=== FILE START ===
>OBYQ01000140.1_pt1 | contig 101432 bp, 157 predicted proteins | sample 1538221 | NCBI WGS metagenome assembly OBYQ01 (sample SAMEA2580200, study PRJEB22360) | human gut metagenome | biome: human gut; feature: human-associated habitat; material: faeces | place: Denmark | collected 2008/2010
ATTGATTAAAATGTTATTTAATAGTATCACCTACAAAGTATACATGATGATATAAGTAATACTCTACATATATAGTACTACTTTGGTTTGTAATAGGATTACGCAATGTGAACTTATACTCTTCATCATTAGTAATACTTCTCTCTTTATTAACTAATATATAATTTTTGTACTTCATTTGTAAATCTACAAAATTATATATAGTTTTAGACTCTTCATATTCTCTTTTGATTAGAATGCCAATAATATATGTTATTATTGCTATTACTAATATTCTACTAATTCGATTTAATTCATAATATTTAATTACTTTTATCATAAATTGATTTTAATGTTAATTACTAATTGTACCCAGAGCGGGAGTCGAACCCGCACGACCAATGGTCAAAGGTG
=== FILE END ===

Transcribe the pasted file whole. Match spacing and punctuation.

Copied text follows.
>OBYQ01000140.1_pt1 | contig 101432 bp, 157 predicted proteins | sample 1538221 | NCBI WGS metagenome assembly OBYQ01 (sample SAMEA2580200, study PRJEB22360) | human gut metagenome | biome: human gut; feature: human-associated habitat; material: faeces | place: Denmark | collected 2008/2010
ATTGATTAAAATGTTATTTAATAGTATCACCTACAAAGTATACATGATGATATAAGTAATACTCTACATATATAGTACTACTTTGGTTTGTAATAGGATTACGCAATGTGAACTTATACTCTTCATCATTAGTAATACTTCTCTCTTTATTAACTAATATATAATTTTTGTACTTCATTTGTAAATCTACAAAATTATATATAGTTTTAGACTCTTCATATTCTCTTTTGATTAGAATGCCAATAATATATGTTATTATTGCTATTACTAATATTCTACTAATTCGATTTAATTCATAATATTTAATTACTTTTATCATAAATTGATTTTAATGTTAATTACTAATTGTACCCAGAGCGGGAGTCGAACCCGCACGACCAATGGTCAAAGGTG